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Can someone explain the why the verb succeed changes to successor as a noun and not succeeder?

Why the double s?

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up vote 10 down vote accepted

It comes from Latin successor, which means roughly the same. The verb comes from succed-o, which also means roughly the same.

The root of the Latin verbal stem ced- ("move away, cede") is the Proto-Indo-European root *ke-, "here, this" (deictic/pronominal stem), plus *s(e)d-, "sit, set, settle" (compound *k̂e-zd-ō)—so says the Oxford Latin Dictionary (1982): Pokorny and Ernout (1959) are unclear.

The prefix sub-, "from under", is added to form the meaning "to go sit/move from under" for succedo, if you will forgive me this awkward translation. It is a phonological rule in Latin that -bc- is normally assimilated into -cc-.

The supine stem of a Latin verb—the stem used to make past participles—is normally formed by adding -t- to the verbal stem: *cedt-. Phonology demands that -dt- (and -tt-) at the end of supine stems normally change into -ss-, hence the supine stem success-. The past participle is successus, roughly "succeeded".

The suffix -or is used in Latin to make an agent out of a verbal stem, just as in English -or and -er: hence Latin successor, "successor".

In English, we sometimes borrow words from Latin directly, or from Latin through French, like successor, while at other times we only borrow the verb and make our own agent word, like revoker (instead of revocator). But we usually use the Latin noun if you also use the Latin verb: proceed, processor; permit, permission, etc. etc.; sometimes we use both, as in merge, merger, immersion.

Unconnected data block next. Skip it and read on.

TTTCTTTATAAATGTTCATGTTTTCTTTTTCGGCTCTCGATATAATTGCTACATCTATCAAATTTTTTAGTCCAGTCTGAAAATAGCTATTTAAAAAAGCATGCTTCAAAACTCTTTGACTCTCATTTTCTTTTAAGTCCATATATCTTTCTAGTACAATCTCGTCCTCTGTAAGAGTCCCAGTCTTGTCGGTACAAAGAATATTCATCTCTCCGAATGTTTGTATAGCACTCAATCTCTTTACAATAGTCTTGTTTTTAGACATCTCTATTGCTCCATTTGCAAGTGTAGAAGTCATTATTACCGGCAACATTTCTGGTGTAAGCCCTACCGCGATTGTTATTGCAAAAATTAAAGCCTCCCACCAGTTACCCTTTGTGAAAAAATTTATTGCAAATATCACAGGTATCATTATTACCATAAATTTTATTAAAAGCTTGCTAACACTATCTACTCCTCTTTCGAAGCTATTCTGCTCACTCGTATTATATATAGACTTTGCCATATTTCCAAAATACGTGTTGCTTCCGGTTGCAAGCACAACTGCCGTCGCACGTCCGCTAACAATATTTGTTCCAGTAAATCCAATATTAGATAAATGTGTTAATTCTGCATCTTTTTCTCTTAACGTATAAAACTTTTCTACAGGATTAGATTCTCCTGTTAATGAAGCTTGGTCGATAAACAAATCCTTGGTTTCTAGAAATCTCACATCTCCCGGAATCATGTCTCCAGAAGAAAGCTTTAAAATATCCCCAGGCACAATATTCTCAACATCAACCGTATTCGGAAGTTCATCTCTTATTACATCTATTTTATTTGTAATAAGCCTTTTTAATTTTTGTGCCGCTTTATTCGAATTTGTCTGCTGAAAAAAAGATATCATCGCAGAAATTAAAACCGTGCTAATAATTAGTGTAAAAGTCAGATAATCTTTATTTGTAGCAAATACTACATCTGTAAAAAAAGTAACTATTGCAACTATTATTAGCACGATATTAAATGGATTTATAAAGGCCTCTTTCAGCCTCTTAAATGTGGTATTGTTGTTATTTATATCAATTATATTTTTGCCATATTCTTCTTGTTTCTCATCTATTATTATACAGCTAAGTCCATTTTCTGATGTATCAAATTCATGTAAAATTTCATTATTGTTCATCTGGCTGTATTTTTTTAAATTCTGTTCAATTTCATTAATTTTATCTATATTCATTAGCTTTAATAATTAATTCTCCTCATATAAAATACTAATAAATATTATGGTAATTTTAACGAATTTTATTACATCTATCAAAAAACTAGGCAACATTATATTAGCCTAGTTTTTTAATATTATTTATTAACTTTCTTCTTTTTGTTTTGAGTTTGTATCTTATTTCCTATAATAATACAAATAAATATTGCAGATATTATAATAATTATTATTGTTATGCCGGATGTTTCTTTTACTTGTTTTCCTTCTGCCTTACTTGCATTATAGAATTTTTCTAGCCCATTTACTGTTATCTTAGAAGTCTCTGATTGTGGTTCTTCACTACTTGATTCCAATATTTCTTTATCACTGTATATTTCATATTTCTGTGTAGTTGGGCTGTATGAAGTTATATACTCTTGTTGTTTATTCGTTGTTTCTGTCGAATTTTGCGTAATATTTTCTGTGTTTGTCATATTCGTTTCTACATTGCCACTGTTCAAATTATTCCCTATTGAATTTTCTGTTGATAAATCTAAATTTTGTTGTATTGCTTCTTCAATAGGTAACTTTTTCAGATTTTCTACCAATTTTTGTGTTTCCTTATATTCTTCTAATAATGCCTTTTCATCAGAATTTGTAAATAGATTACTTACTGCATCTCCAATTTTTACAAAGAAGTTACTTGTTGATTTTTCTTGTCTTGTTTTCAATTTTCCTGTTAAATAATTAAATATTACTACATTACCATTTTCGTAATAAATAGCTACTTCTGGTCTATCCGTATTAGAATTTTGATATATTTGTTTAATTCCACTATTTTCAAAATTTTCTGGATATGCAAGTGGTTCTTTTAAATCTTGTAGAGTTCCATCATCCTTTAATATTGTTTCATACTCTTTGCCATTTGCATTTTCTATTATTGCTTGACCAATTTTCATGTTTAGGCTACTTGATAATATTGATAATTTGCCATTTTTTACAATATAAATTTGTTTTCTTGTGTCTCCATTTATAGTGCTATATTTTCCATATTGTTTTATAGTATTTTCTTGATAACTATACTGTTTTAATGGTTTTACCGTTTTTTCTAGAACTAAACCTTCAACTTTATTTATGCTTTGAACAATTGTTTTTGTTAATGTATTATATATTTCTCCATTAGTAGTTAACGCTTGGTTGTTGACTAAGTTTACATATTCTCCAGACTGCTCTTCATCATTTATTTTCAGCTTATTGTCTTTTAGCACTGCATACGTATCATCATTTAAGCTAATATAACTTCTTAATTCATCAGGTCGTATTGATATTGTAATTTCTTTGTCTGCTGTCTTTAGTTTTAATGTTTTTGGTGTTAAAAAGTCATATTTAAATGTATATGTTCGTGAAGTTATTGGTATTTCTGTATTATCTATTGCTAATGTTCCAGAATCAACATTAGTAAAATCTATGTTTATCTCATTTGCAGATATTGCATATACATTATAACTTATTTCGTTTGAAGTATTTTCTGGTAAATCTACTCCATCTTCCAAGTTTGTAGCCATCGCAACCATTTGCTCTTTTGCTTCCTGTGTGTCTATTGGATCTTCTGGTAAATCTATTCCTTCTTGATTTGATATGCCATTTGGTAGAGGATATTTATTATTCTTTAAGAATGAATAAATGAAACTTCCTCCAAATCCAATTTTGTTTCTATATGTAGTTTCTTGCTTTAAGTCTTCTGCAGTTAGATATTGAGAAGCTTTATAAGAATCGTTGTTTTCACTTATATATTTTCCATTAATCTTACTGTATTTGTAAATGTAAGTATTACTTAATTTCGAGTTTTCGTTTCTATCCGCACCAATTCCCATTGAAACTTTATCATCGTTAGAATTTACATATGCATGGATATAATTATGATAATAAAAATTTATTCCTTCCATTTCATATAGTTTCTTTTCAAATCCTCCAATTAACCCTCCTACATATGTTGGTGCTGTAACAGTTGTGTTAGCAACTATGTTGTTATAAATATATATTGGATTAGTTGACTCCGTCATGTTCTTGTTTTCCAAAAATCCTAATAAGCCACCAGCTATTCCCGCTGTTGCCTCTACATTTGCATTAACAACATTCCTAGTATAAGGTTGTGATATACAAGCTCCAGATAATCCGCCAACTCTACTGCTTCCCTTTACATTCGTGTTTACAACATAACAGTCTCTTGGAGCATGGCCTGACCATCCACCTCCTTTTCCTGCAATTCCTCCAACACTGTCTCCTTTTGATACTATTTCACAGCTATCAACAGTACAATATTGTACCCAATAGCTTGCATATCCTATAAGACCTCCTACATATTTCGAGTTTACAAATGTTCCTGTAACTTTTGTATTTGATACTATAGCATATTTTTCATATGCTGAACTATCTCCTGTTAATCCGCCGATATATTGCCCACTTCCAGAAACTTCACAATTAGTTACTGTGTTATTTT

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Brilliant answer! –  Otavio Macedo Sep 9 '11 at 20:56
    
@OtavioMacedo: Obrigado! –  Cerberus Sep 9 '11 at 21:11
    
@Ceberus Graag gedaan –  Otavio Macedo Sep 9 '11 at 22:35
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@siride: Ack, I accidentally simplified beyond reason. This online resource from the Univ. of Texas, which is based on Pokorny, says it only comes from *sed-, not *ke-/*ko-. I was surprised myself, but I just copied it. However, the (probably more reliable) Pokorny on my PC says it comes from *ke-, as you say, plus possibly *do- "give", under these respective lemmata. But under *sed- it says it may come from *ke- plus the zero grade of *sed-: *k̂e-zd-ō (pp. 884-887). ... –  Cerberus Sep 11 '11 at 1:12
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... Ernout (1959) says the etymology of cedo is unknown. So the ce- part comes from *ke- "here, this" without a doubt. That sounds far more logical than this silly *sed-. I will never trust that source from the University of Texas again! I'll edit my answer accordingly. –  Cerberus Sep 11 '11 at 1:14
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